Having the heart for sport?

One moment: a perfect shot to end a perfect season. The star player, just 16, lifted off the floor in celebration.  Teenagers triumphant, crowds cheering, the playoffs ahead and his future wide open. The next: Wes Leonard was on the gym floor, his enlarged heart failing and his life fading as paramedics struggled in vain to revive him.

Then there was Matthew Hammerdorfer, 17 and captain of his high school rugby team. During a match Saturday, he took a hit to the chest, collapsed and died.

Sudden death in an athlete inevitably stirs public concern as well as front-page headlines.   As healthcare professionals, we question what more could have been done? Parents wonder if this could happen to their child. Some may even ask whether the benefits of sport are worth the risk.

While Leonard and Hammerdorfer’s friends, family, team-mates and coaches struggle to come to terms with their untimely passing, doctors at the University of Michigan Cardiovascular Center are helping to explain what happened. Non-traumatic sudden death in young athletes is always disturbing. Fortunately, it is also extremely rare.  It most commonly occurs in males, who have estimated death rates nearly 5-fold greater than female athletes.

According to the National Center for Catastrophic Sports Injury Research, the incidence of non-traumatic sudden seath in athletes is as follows: 

Population group                                                            Age                                                              Incidence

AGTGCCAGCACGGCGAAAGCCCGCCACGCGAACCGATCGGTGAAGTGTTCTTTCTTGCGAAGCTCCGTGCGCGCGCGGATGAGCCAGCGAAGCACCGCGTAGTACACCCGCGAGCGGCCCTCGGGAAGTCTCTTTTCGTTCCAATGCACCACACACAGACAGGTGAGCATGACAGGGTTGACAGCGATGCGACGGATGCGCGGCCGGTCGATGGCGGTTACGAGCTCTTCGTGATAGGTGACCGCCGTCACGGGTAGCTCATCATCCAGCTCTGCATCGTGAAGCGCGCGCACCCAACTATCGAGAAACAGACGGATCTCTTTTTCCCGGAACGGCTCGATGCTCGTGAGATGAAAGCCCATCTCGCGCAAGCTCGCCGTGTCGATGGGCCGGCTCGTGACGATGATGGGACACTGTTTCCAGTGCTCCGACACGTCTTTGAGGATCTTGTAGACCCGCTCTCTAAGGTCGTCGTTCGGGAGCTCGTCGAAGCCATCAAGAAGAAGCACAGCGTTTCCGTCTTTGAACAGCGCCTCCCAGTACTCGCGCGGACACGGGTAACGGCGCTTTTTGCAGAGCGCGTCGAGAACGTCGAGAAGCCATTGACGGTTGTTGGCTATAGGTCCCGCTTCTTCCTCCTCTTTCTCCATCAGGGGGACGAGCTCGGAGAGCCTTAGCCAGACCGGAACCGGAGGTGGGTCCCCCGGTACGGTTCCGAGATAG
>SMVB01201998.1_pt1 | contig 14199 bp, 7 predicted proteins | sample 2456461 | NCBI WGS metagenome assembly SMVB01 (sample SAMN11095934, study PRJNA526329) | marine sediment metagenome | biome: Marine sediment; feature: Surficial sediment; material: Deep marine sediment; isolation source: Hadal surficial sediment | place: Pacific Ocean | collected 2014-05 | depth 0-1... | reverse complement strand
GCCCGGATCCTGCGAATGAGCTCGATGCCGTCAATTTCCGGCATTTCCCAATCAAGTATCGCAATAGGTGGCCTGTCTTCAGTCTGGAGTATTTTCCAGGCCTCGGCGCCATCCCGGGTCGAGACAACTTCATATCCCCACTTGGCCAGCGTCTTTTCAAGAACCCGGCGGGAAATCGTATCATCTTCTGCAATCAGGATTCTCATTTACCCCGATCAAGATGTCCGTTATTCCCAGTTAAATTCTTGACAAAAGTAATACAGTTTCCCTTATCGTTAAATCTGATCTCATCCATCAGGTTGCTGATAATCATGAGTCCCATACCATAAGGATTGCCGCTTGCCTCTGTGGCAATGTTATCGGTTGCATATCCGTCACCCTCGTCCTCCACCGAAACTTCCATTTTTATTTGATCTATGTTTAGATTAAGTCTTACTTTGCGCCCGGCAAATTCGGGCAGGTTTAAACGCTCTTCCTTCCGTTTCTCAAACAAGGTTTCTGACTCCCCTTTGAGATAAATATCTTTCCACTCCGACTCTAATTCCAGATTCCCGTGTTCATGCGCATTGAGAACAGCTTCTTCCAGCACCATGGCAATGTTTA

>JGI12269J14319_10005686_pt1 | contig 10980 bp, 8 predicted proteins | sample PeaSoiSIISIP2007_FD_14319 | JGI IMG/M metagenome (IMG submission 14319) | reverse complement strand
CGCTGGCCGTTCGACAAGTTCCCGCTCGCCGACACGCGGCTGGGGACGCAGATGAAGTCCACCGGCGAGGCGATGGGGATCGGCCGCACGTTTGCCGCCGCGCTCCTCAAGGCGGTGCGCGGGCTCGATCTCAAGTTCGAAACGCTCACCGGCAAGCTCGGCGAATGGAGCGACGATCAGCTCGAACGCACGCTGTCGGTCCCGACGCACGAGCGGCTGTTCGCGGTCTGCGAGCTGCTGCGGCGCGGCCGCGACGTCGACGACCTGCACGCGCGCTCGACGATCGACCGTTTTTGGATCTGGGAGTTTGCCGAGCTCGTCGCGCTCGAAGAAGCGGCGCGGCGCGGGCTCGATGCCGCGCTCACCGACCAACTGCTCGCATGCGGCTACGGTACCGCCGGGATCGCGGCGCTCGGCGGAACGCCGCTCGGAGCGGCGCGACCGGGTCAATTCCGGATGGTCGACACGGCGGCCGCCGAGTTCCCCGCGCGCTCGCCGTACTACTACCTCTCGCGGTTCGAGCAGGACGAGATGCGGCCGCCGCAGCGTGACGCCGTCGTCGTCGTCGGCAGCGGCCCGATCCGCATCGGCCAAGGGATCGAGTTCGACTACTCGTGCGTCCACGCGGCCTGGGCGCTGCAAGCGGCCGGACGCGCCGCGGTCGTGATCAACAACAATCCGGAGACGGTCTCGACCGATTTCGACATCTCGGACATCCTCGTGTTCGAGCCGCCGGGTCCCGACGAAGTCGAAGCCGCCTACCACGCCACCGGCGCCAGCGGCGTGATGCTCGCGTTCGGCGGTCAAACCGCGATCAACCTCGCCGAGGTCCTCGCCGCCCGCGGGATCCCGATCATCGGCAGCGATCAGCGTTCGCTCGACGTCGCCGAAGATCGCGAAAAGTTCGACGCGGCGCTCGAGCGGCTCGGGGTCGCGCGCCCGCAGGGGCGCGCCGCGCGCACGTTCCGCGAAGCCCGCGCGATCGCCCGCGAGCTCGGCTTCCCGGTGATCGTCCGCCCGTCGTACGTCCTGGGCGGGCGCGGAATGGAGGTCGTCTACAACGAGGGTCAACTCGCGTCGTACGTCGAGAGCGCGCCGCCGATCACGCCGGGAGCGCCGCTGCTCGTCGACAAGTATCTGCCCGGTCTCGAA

High school/college athletes                                           13-23                                                    7:1,000,000 per year (male)

U.S. Air Force recruits                                                       17 -28 years                                       1:735,000 per year

Rhode Island joggers                                                          <30 years                                            1:280,000 per year

Rhode Island joggers                                                            30 -65 years                                      1:7,620 per year

Marathon runners                                                                Mean 37 years                                   1:50,000 race finishers

Congenital cardiovascular disease is the leading cause of non-traumatic athletic death, with hypertrophic cardiomyopathy being the most common cause. Hypertrophic cardiomyopathy is a genetic disease which results in thickening of the heart muscle. It is the leading cause of sudden death in children and adults and accounts for 40% of all athletics-related deaths. While it is estimated to affect 1:500 Americans, the onset and severity varies. Although some people experience  signs and symptoms, such as shortness of breath, chest pain, dizziness, lightheadedness, fainting or palpitations, in others, such as Leonard, the first symptom may be cardiac arrest or sudden cardiac death.

In Hammerdorfer’s case, the cause of death has been attributed to a complex congenital heart defect known as Tetralogy of Fallot.

Other causes of sudden cardiac death in athletes include:

Even though  deaths in young athletes are rare, each one is one too many.  So what can be done?  Doctors are now suggesting that schools improve their pre-participation sports screening forms and refer selected children for electrocardiograms (ECG’s) and additional screening.

In the meantime SRxA’s Word on Health sends our condolences to the families of all those who have lost loved ones from sudden cardiac death.

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